1. Is Facebook horrible for killing off organic reach? Maybe. But the true horror would begin if Facebook suddenly faces mass exodus from its users, which leaves us with no one to even market to. I would probably say that lower organic reach is less of the two evils. And unless you have a viable solution to offer Facebook that would not sacrifice your page’s organic reach, don’t even bring it up.
  2. Jen detailed a neat PR plan in this article, sharing how local businesses can establish mutually beneficial relationships with other local businesses to promote each other both on Facebook and offline.
  3. At the end, Jen still advises businesses to create a Facebook ad strategy, instead of ditching the platform altogether.

Read the full article here.

9. What Facebook’s Next Round of Algorithm Changes Means for Pages by Jim Belosic

Jim is the co-founder of Shortstack, the most successful Facebook apps company. That itself lends Jim a lot of credibility to what he says but his advice here makes sense.

Key takeaways

  1. Jim advises marketing teams to continue to focus on email marketing when it comes to promotions and it is not without evidence. According to SalesForce, 70 percent of people say they always open emails from their favorite companies. This means that emails will offer you the kind of attention you crave so much for and you can promote however you want to appeal to your customers.
  2. Perhaps as a preview of what’s to come in 2015, Jim also advises businesses on Facebook to host promotions, sweepstakes, and other campaigns on your website. This makes sense, particularly since tabs are far less visible than they used to be.
  3. Don’t focus on Facebook, Facebook, Facebook! Okay, this is going to sound ironic given how I specialise in Facebook ads. But in reality, none of the clients I work with only make use of Facebook ads. We always have an entire marketing funnel in place that makes use of the best tools for their respective goals. And my initial role is go through the strategic planning process with them to find out if Facebook ads would be useful to achieve their goals.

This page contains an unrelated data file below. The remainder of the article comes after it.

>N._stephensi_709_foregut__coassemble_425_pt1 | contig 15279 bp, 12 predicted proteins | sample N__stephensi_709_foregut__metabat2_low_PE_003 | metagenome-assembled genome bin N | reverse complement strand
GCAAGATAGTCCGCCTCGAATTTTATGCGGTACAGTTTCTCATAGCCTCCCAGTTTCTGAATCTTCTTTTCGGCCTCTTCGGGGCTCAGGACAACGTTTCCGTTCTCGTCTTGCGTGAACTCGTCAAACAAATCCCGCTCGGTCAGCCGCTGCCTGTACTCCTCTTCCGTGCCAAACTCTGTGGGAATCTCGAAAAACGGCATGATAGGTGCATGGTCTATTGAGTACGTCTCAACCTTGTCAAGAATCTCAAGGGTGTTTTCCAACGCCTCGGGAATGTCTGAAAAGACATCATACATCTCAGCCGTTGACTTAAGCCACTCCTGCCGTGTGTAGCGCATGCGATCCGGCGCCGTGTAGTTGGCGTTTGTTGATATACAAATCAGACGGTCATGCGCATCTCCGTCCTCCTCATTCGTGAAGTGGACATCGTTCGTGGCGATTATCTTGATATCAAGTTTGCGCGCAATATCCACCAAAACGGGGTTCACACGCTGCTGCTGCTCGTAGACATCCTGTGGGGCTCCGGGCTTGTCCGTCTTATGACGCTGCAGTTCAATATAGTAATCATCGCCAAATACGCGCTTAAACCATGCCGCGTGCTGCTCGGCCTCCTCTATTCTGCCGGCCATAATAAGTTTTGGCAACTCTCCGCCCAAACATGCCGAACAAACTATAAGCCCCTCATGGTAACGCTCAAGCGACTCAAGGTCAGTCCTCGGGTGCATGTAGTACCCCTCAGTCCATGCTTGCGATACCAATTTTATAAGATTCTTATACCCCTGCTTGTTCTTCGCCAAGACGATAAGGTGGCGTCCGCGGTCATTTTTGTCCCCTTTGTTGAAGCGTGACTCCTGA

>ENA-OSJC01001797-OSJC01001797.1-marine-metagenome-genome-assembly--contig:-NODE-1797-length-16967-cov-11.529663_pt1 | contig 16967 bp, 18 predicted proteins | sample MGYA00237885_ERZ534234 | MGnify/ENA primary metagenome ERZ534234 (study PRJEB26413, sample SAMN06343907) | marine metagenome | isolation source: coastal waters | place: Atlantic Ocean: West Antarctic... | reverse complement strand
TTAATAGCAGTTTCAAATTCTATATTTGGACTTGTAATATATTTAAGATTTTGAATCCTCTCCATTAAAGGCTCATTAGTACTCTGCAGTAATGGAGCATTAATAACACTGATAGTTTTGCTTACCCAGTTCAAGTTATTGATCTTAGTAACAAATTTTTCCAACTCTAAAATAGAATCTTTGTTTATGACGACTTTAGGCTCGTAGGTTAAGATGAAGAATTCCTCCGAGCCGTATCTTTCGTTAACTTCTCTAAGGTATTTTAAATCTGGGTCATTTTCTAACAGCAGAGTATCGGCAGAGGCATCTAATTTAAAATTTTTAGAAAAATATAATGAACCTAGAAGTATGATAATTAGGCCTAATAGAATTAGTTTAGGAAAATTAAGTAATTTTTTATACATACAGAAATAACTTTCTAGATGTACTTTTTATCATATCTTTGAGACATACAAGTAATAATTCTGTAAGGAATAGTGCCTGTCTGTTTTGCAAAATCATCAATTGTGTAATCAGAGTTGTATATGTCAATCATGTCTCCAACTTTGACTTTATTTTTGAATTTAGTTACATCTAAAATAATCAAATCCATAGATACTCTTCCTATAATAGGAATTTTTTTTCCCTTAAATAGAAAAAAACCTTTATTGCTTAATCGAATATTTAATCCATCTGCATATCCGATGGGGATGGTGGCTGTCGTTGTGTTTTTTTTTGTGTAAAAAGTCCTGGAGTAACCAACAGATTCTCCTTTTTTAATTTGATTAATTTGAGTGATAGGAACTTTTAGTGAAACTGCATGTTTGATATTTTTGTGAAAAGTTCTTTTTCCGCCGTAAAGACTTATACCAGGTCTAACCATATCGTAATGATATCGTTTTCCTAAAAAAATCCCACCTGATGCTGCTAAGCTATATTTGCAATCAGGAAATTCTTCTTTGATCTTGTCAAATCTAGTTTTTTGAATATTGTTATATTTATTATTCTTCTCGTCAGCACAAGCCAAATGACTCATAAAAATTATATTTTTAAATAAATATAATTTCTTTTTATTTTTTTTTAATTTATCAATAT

Read the full article here.

10. Buying Facebook Likes Suck, Here’s The Data To Prove It [Case Study] by Massimo Chieruzzi

This post is epic. Yes, I intentionally left it till the last.

It doesn’t take a genius to know that buying Facebook likes is lame. But no one tried to do it just to prove it before the amazing folks at Adsespresso did. Seriously, you should see what they did.

Key takeaways

  1. For a page with only fake likes, I was surprised to see that their posts even received ‘reach’. It was likely due to vendors sending in fake likes after the posts went ‘live’.
  2. To make the post sound even more epic, I’ll quote what Emeric said, “Buying fans is like paying people to be your friends.” You know how it’ll turn out if your friends are your friends because you paid them to do it - they won’t be by your side once you stop giving them money.
  3. Business owners and social media teams need to beware consultants who promise a set number of page likes and make sure to agree on counteracting metrics such ‘Daily count of fans online’.

Read the full article here.

Which were your favourites?

You probably need more than an hour to get through everything, but it’ll be one of the most well spent hours of your life.

Some of you probably read the same articles I did, but let me know if they were your favourites. Even if they weren’t, tell me anyway.

P.S. All the key takeaways here are my opinions. They might not be explicitly stated in those articles, and you’re welcome to disagree. Just share your ideas with me in the comments below and I’ll reply to you personally.

Allow me to end this article in an epic way: whether you like or dislike my list of favourite articles, you should probably share it because someone else might just like or dislike it the way you do.

Here’s wishing an early Merry Christmas to all of you, happy holidays!